I asked my mom if she could watch the boys for the weekend while Dave and I tried to figure out what to do. We were barely able to function; tears fell readily and abundantly without provocation.
We talked about our options. We could see our babies through, subject them to testing, possible multiple operations including separation surgery, and at least one heart surgery, and there would be no guarantee that they would survive. Dave and I had looked at the few articles on the web about conjoined twins. Most - let me rephrase - the two of them stated that the condition was extremely rare, most twins being stillborn or dying within a couple of days. The articles went on to state that the majority of surviving conjoined twins were girls, and ultimately there was a 5% chance of survival. Dave did more research than I, though the results were just as heart-breaking and grim. My thinking was that we could bring them here, torture them for a few months as they underwent surgeries, and then we we would watch them helplessly as they went on to be with God; their chances in the grand scheme of survival odds was 5%. This seemed cruel to me. The other option was we could terminate the pregnancy, and let them be with God without subjecting them to pain and suffering. Dave's thinking was that we tear this world apart and do everything we could to save their precious little lives - then we would be able to kiss their eyebrows, and stroke their little heads, and love them as much as we could before letting them go.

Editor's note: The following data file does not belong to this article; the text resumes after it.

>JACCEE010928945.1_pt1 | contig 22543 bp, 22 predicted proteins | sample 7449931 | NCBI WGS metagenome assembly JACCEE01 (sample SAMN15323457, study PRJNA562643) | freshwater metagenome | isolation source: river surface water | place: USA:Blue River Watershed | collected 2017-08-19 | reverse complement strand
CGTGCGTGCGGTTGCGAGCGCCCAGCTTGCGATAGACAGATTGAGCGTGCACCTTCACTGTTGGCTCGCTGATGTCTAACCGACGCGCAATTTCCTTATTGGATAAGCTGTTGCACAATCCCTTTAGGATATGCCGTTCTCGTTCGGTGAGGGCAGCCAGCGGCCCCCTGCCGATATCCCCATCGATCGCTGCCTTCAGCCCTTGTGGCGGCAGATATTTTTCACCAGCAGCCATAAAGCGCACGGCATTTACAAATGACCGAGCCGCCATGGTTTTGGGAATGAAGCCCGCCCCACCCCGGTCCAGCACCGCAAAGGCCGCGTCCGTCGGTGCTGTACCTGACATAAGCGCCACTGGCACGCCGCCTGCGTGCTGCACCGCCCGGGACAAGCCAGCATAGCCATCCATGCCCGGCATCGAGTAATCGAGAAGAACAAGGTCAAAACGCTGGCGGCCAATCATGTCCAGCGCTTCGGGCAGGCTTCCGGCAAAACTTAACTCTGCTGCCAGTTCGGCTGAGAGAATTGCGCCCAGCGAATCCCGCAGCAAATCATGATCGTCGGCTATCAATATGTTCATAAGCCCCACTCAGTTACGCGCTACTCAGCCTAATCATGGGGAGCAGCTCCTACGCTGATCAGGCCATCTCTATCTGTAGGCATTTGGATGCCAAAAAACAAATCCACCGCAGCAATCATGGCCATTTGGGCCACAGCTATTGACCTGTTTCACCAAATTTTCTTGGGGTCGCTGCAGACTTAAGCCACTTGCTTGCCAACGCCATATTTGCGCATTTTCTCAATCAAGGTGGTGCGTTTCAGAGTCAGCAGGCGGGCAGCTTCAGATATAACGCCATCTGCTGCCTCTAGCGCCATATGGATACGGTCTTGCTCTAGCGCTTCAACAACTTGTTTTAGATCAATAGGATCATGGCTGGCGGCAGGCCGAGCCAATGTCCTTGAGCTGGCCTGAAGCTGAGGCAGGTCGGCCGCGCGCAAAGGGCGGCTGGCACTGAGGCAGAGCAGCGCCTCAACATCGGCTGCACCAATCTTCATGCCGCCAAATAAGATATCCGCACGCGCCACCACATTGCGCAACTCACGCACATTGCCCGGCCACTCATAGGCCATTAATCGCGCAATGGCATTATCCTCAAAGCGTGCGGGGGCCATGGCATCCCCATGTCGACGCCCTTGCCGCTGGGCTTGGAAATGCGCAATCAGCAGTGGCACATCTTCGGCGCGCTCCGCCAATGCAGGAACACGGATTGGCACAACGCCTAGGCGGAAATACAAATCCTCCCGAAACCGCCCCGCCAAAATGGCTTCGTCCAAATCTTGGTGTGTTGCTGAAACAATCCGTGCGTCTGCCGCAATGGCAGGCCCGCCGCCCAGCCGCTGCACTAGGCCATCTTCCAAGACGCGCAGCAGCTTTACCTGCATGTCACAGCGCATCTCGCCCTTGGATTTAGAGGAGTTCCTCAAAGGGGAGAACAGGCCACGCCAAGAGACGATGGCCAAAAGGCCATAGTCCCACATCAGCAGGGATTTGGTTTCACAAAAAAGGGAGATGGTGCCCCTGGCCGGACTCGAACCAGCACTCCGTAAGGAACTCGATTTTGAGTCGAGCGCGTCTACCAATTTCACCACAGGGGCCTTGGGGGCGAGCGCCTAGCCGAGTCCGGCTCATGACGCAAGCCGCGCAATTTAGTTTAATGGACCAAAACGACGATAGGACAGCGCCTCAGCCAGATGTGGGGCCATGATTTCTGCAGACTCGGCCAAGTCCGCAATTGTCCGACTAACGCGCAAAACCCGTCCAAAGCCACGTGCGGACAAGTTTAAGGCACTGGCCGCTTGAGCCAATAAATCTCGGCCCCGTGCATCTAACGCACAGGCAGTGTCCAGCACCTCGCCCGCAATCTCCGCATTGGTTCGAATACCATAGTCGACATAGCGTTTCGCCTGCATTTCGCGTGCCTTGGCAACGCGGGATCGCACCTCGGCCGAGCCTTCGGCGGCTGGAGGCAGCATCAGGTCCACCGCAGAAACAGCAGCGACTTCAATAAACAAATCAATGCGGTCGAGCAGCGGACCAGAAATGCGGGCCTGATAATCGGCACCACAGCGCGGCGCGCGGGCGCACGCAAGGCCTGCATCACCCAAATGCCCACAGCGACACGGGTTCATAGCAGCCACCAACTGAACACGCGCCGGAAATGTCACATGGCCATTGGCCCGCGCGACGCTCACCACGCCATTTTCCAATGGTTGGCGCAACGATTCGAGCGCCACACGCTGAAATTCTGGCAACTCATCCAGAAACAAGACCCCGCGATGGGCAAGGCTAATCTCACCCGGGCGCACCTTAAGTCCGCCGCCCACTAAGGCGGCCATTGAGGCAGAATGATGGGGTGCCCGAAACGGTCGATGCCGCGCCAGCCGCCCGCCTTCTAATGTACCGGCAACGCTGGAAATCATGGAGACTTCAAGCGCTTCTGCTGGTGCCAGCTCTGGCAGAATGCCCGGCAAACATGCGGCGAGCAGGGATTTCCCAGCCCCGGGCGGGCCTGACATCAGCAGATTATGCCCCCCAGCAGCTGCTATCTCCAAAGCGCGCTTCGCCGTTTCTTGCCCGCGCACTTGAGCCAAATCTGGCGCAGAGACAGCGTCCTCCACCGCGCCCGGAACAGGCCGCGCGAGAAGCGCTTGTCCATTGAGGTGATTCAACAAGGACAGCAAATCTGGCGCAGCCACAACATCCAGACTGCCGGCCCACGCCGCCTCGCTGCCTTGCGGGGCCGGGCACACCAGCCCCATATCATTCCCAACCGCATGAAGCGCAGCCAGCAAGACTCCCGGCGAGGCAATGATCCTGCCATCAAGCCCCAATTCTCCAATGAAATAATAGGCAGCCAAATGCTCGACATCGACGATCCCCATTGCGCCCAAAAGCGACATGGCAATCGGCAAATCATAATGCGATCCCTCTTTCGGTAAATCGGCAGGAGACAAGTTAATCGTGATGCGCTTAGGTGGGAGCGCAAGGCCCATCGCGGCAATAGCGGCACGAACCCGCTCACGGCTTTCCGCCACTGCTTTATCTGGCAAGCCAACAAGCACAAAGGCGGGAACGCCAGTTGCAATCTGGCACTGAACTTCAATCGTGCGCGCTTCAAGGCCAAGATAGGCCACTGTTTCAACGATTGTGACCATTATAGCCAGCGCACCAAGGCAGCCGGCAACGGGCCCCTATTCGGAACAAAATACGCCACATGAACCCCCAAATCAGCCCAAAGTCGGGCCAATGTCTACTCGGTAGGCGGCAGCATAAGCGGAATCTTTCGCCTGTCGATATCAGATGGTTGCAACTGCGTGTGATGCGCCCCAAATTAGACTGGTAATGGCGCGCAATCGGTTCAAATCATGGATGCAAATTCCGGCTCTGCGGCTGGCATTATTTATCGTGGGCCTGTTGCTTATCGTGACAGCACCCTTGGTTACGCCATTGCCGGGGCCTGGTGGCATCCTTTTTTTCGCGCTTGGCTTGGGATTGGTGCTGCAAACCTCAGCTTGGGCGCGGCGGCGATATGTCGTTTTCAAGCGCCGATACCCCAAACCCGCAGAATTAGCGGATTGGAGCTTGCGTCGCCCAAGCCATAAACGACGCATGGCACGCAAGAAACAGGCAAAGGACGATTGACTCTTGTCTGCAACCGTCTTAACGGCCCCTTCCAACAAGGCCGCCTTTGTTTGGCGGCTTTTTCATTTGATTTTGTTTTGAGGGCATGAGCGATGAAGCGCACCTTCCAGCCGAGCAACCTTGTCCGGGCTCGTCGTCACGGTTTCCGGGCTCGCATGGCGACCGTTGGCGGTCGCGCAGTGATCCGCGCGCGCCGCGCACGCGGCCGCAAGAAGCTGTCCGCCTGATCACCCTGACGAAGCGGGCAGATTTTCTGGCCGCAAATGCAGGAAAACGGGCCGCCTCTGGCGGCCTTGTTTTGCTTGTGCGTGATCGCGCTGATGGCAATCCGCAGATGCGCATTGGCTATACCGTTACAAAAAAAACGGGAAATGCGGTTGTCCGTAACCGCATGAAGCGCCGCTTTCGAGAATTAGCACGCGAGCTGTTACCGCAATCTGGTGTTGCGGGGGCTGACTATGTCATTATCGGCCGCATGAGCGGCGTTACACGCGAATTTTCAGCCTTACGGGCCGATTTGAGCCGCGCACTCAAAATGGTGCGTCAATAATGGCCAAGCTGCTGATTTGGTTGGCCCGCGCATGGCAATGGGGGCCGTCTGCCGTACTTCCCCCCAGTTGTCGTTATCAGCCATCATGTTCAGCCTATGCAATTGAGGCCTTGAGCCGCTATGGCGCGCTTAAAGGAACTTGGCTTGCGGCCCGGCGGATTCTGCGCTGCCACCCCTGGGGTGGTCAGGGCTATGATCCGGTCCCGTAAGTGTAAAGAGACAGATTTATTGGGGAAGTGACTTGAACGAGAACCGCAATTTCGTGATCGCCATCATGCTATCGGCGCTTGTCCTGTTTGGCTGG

We decided to terminate. It seemed humane. Their chances of survivng were abysmally small. I prayed for a miscarriage every night.
Monday morning came. I took the boys to school, but stayed home to mourn for my babies, and to call the dr's office to tearfully let them know of our decision. They gave me the number to a clinic in Oklahoma. I collected my broken heart and called the number to schedule an appointment. The voice I heard through my phone was unsympathetic. She informed me that the first available appointment was not until Thursday and that there was a $100 consultation fee. She asked how far along I would be. By Thursday, I would be 18 weeks. Typically, they only accept patients through 17 weeks because of the size of the fetus, but we could schedule an appointment, pay the fee, and we may have to be referred to a different site.
This was not going to work.